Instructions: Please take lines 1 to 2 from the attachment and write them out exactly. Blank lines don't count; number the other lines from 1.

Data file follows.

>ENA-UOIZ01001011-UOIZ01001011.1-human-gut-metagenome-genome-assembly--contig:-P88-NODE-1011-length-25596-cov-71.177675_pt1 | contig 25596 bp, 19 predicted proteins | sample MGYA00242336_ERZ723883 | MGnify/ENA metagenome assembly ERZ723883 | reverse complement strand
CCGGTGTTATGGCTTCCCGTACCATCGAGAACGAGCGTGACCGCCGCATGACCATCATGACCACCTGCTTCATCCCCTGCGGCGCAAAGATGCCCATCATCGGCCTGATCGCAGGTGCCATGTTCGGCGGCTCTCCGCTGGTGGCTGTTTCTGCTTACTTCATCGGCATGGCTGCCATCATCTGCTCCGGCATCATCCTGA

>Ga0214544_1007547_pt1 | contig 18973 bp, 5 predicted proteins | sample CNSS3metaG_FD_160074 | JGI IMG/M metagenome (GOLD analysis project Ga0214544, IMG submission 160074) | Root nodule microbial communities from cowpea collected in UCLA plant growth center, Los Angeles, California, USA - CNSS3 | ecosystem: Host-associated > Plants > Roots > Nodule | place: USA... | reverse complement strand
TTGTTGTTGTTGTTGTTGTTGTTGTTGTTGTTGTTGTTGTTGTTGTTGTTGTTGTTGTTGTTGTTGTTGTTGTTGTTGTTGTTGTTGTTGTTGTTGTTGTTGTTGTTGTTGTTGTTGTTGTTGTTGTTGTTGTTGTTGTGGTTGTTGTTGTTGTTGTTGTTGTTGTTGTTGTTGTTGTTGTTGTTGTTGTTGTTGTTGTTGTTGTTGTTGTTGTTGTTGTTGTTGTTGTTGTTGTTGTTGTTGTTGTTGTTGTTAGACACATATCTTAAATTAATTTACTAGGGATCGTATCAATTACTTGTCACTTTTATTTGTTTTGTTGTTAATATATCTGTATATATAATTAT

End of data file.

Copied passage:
>ENA-UOIZ01001011-UOIZ01001011.1-human-gut-metagenome-genome-assembly--contig:-P88-NODE-1011-length-25596-cov-71.177675_pt1 | contig 25596 bp, 19 predicted proteins | sample MGYA00242336_ERZ723883 | MGnify/ENA metagenome assembly ERZ723883 | reverse complement strand
CCGGTGTTATGGCTTCCCGTACCATCGAGAACGAGCGTGACCGCCGCATGACCATCATGACCACCTGCTTCATCCCCTGCGGCGCAAAGATGCCCATCATCGGCCTGATCGCAGGTGCCATGTTCGGCGGCTCTCCGCTGGTGGCTGTTTCTGCTTACTTCATCGGCATGGCTGCCATCATCTGCTCCGGCATCATCCTGA